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I run a gas powered pump to feed bees. I seem to have continual problems with ethanol causing rust and weird deposits in my gas tank and carburetor. I have tried using high test and various additives. Does anyone see a difference in winter and summer blends of gas on small engines? Does anyone have any other suggestions? I am on the look-out for non-ethanol gas.
 

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don't marine/boat motors need stuff added to them to prevent that sorta thing. maybe try one of those. Sta-bil and that sorta thing. i know they always plug that stuff on fishing shows haha
 

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stabil has a a special ethanol blend, but I don;t use it. For anything that goes into a gas can, i always add stabil (who knows how long it'll be till you need that chainsaw again?) and recreational fuel.

What you're looking far will either be called "rec. gas" or "non-oxygenated" fuel. Usually a few places in a county will have it, but it's usually only to be had in "premium" 92/93 octane. If you've got a lot of boat traffic nearby, check with gas stations near the boat launches. Another place to check is with fleet & farm outfits that sell fuel. A good number of fleet & farms in the midwest sell it.

The only other line of inquiry i can recommend is talking with a classic car club. those guys that love their old cars hate new fuels and they might be able to help you locate it.

good luck
 

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It is not your imagination! The new blended fuels cause a lot more formation of gum and corrosion. It also attacks some of the older equipment hoses, gaskets and even their plastic fuel tanks. Hotter weather intensifies the process. Use the aftermarket fuel stabilizers or premium blend fuels on anything you are not using regularly. Many of the cheapy homeowner power equip has non serviceable carbs.
 

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There is a site that lists gas stations around the US that sell "ethanol-free" gasoline. This page shows those in North Carolina:

http://pure-gas.org/?stateprov=NC
and there are 4 stations shown in Raleigh, which isn't that far from Louisburg. There may be some closer if you are familiar with the smaller towns listed.

In some stations, only selected pumps are ethanol-free, so make sure you check before pumping.
 

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We use AVgas in our vintage Cessna 172 and it does not have ethanol. I know they use it in some race cars, too. Can get it at any airport. Do not know if its OK for your use, maybe too hot. Check out www.pure-gas.org for a list of gas stations that have ethanol free gas. They also have apps you can get to help you find a station near you.
 

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I use VP Small Engine Fuel in all of my small gas engines. It is made by a company that makes racing fuel. It has a shelf life of several years and doesn't contain ethanol. They make it for 2 and 4 cycle engines. It costs quite a bit more than regular gas but the lack of headaches is well worth the extra price. What I really like it for is engines that are going to sit such as my generator and bee blower. I only use my bee blower once a year. Normally I would have to tear the carb apart every year to get it running but I haven't had to do that since switching gas. Normally it will start on the first pull. I get it at my local chainsaw and lawnmower shop. The owner of the shop sells ethanol test kits so you can test the amount of ethanol in your fuel. He said they are seeing gas that should not contain ethanol that actually does.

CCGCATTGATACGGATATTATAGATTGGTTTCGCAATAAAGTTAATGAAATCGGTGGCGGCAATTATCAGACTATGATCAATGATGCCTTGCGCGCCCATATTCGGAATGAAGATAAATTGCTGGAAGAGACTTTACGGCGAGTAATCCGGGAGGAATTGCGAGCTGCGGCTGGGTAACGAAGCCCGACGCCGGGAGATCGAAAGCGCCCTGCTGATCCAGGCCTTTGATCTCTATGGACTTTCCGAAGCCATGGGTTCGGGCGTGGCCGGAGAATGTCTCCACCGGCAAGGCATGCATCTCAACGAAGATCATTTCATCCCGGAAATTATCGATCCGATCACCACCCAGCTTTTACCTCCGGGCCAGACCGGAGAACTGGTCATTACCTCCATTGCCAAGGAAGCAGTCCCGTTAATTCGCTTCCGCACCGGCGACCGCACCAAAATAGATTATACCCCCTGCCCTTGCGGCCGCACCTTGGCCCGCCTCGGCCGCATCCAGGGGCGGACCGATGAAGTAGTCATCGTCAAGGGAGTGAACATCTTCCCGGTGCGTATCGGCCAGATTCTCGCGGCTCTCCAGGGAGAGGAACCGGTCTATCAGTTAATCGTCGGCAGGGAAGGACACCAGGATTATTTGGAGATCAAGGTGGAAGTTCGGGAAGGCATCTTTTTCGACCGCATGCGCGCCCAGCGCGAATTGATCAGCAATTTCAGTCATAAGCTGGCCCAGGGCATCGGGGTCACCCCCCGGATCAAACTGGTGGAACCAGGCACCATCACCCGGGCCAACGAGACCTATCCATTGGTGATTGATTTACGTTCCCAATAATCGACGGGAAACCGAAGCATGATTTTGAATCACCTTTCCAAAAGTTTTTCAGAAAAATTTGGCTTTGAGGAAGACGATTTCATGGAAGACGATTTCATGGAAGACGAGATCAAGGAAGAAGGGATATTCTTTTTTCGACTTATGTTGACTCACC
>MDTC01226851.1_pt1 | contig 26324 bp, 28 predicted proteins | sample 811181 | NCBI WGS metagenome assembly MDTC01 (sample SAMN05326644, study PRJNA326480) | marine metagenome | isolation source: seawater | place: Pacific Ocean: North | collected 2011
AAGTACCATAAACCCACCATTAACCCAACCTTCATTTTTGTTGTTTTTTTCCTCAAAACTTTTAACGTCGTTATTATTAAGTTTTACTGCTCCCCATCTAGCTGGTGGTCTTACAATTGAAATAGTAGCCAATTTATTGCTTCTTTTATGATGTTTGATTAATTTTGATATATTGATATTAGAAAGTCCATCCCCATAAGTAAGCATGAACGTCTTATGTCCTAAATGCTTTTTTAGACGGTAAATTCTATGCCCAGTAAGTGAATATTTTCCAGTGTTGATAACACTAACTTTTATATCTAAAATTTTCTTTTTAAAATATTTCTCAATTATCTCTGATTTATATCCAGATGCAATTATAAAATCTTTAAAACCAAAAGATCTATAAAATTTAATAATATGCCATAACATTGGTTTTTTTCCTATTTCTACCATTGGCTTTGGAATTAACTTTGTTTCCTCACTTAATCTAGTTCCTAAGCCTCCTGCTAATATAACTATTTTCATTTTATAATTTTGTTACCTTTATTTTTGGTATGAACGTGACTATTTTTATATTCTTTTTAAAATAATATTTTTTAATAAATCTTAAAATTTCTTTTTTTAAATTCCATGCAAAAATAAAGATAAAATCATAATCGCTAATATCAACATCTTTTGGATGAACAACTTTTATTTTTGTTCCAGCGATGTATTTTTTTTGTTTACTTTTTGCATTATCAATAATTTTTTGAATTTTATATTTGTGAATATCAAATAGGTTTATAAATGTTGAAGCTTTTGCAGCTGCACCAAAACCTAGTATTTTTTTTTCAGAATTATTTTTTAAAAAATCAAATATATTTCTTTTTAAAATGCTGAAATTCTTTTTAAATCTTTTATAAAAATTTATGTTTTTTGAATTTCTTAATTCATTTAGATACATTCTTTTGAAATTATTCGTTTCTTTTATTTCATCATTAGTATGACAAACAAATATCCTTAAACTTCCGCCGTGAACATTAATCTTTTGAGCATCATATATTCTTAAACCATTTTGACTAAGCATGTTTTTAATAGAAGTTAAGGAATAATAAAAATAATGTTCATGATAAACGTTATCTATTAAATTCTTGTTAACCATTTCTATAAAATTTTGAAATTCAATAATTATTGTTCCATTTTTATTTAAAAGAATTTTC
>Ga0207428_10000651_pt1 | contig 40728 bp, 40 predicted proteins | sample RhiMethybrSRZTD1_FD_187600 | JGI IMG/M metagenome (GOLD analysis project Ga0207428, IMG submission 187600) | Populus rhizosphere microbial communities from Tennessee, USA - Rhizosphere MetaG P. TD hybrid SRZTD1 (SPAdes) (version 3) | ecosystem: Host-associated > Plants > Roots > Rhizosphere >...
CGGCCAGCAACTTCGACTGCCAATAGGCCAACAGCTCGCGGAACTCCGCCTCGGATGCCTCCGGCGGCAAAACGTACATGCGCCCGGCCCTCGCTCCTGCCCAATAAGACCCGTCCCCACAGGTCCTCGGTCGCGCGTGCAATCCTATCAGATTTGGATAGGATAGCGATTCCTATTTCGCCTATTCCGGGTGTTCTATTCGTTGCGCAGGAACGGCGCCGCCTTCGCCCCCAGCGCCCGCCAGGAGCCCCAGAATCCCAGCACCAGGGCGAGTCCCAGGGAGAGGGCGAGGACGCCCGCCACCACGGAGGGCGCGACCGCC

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Ethanol has been wrecking havoc on small engines for years now. I have a friend who owns a landscaping buisness, you do not want to hear his opinion on ethanol unless you like hearing a lot of cursing. The good news is ethanol-free gas is getting easier to find. I now have 2 stations in my area that offer it, a couple of years ago I could not find it anywhere.
 

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Ethanol has been wrecking havoc on small engines for years now. I have a friend who owns a landscaping buisness, you do not want to hear his opinion on ethanol unless you like hearing a lot of cursing. The good news is ethanol-free gas is getting easier to find. I now have 2 stations in my area that offer it, a couple of years ago I could not find it anywhere.
Thanks and shout out to ADM, corporate mega farms, K-Street, all our congressmen, EPA and ex-EPA folks that work as lobbyist to keep our gas impure and adulterated!
 

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Cessnagirl - I used to buy 100 low lead for my Nazi hot rod(Turbo aircooled VW), but around here they are getting hesitant to sell Avgas to a motor vehicle due to road tax issues.

Crazy Roland
 

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Ethanol causes delamination of fiberglass gas tanks in pleasure boats which has been subject of much litigation. There is ethanol free gas locally located close to marinas and the paths to them.